Does your company have social media policy? November 11, 2009Posted by Mike Gospe in Integrated Marketing, Social Media.
Tags: Integrated Marketing, Social Media
Social media is on top of everyone’s mind. Most professionals have already set up their profile on Linkedin. While many individuals are becoming conversant with Twitter and Facebook, the jury is still out on how effective and compelling these new tools are for selling in a business-to-business environment. Yet, that isn’t stopping marketers from integrating these tools into the marcom mix. Forward-thinking businesses of all sizes are being creative and clever in their social media efforts as they find new ways to dialog with and listen to customers and prospects.
A word of warning: social media is a different type of marketing tool where control of your messaging is an illusion. To avoid any miss-steps and potential embarassment, your company should have a policy on the “how, who, when, and where” questions of social media:
- How are the social media elements integrated into the larger integrated marketing campaign?
- Who is responsible for listening to the social media dialog and coordinating responses when responses are required? And, to a larger extent, who is allowed to participate in the social media conversation on behalf of your company?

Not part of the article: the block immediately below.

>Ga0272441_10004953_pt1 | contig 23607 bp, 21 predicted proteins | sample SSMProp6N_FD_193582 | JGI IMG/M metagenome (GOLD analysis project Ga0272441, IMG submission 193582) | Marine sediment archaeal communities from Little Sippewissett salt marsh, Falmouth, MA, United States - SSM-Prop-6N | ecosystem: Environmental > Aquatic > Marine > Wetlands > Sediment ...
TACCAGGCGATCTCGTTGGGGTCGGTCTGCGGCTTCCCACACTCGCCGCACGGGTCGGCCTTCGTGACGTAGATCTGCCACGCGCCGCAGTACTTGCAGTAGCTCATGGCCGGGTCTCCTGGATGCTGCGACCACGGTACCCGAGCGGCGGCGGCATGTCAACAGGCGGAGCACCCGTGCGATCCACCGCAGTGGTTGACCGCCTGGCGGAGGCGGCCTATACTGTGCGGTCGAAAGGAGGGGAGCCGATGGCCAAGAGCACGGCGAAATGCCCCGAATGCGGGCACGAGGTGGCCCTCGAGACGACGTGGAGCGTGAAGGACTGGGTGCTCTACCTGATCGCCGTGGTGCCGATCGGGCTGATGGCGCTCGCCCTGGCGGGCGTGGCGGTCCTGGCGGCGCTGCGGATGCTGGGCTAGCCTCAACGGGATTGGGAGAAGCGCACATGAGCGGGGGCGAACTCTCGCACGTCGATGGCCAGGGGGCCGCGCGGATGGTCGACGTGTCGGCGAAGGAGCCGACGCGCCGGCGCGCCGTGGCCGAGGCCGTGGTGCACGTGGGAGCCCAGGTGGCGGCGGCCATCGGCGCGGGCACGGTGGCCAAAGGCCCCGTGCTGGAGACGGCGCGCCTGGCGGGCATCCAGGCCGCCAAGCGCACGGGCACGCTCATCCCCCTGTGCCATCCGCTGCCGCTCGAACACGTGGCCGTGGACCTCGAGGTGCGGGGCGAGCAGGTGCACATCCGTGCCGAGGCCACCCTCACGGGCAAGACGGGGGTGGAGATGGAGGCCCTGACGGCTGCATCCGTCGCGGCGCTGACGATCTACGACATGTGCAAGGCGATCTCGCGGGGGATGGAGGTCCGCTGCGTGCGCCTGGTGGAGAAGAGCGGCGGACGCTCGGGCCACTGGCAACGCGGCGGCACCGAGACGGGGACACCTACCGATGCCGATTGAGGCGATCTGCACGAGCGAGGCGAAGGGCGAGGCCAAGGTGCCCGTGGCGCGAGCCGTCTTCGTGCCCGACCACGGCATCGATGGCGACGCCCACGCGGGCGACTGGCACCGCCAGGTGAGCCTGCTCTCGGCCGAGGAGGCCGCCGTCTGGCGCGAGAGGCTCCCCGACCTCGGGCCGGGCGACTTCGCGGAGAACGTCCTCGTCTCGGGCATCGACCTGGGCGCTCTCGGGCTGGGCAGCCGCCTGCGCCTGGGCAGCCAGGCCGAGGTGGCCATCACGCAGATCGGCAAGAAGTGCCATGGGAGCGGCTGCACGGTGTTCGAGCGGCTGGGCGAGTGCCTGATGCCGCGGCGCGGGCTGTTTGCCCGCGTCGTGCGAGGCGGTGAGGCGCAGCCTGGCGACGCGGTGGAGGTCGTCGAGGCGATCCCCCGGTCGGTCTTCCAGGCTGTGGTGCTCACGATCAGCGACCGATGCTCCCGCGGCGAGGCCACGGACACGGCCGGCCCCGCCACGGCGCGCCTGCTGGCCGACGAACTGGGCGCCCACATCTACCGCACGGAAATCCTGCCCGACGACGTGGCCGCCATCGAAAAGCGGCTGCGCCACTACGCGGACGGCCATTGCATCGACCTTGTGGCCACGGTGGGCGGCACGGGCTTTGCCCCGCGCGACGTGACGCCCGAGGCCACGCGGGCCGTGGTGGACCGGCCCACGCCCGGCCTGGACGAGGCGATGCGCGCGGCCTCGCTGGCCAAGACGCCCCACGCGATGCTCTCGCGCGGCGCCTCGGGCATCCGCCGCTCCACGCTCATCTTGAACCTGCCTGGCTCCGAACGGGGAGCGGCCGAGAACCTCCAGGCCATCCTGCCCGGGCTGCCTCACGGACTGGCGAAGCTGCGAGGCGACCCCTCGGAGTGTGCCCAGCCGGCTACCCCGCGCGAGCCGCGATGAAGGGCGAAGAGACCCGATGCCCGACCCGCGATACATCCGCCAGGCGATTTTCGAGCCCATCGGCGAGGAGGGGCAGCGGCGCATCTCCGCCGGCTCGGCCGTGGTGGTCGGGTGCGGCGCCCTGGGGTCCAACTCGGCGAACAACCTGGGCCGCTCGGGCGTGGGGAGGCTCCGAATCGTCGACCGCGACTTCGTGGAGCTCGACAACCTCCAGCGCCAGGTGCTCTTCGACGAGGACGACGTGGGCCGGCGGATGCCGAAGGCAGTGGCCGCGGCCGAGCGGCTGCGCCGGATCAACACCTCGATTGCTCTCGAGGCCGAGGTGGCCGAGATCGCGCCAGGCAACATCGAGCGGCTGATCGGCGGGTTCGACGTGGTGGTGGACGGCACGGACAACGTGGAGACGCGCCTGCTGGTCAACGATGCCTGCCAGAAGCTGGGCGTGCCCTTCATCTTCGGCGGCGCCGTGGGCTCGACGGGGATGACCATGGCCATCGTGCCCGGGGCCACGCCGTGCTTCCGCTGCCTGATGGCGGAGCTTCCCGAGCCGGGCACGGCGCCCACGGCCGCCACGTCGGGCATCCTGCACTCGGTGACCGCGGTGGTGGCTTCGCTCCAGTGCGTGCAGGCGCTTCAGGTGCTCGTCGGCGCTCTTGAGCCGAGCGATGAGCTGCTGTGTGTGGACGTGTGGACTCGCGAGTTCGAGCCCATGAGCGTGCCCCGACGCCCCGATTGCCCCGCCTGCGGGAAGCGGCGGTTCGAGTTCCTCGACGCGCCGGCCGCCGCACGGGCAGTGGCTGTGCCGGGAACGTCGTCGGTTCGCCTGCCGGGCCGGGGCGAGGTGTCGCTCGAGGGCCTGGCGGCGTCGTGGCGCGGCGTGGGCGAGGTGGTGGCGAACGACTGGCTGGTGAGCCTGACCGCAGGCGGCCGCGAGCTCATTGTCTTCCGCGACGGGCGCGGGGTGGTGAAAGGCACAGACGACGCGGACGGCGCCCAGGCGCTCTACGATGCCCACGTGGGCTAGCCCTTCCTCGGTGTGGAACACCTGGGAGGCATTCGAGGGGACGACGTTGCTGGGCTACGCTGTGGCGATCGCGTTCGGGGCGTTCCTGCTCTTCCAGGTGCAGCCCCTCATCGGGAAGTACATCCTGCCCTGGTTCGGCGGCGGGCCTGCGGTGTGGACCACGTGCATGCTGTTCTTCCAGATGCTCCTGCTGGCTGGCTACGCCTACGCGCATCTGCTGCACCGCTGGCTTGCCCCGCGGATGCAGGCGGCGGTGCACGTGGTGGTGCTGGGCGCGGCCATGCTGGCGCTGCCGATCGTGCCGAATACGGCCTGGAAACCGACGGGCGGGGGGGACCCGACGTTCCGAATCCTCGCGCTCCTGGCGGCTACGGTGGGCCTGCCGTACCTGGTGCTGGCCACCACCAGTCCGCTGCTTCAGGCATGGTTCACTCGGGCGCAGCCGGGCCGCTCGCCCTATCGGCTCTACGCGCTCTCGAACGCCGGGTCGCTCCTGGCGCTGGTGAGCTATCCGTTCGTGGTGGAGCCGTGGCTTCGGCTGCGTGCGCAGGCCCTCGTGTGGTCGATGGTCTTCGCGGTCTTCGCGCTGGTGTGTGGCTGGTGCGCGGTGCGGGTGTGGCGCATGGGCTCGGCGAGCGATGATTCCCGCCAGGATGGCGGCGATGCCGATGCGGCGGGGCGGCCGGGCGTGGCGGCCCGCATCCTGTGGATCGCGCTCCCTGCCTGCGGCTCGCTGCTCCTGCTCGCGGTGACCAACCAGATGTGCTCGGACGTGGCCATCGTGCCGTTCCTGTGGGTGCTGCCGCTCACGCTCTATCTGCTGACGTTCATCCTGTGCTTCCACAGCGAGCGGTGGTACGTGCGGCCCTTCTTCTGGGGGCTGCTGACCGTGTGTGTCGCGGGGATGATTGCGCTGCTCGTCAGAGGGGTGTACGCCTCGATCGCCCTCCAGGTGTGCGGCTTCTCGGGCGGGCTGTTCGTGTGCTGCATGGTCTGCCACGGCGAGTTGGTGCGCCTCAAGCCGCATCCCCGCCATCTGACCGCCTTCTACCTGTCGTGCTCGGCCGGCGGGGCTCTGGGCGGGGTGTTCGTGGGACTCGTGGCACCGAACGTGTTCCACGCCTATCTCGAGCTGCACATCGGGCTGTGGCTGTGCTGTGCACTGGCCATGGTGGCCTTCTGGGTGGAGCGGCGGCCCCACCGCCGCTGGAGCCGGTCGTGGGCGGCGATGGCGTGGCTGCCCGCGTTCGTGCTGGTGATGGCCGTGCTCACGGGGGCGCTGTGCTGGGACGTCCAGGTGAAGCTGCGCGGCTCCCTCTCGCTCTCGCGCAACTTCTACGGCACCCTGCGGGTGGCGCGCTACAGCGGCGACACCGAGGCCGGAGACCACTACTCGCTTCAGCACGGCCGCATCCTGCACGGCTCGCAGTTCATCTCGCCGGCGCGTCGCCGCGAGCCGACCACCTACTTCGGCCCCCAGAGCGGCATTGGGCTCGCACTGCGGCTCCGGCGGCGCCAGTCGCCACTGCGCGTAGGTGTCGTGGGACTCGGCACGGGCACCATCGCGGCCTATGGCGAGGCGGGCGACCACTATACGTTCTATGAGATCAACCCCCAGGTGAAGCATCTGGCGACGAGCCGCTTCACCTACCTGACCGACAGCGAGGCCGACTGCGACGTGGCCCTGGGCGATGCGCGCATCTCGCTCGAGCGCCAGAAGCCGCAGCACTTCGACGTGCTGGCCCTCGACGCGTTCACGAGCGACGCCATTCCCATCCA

- When and where will new content be posted?
These are just a few of the questions which need to be addressed. The good news is that a number of companies have already penned a policy statement for their company. The marketing strategists at the Arlington Mill Group are experts in this area and wrote a blog post which offers some good advice on establishing a social media code-of-conduct.
Chris Boudreaux (of the Arlington Mill Group) has pulled together the web’s largest collection of social media policies. You’ll find policies from small companies, enterprises, non-profits, news outlets, and governments.
To quote directly from Arlington Mill Group’s recent blog post:
The ideal policy will look different for every organization, and change as your company shifts its participation in social networks over time. While developing this type of policy is hard work, it is worth it… If you haven’t examined this area of your business, now is the time to get started!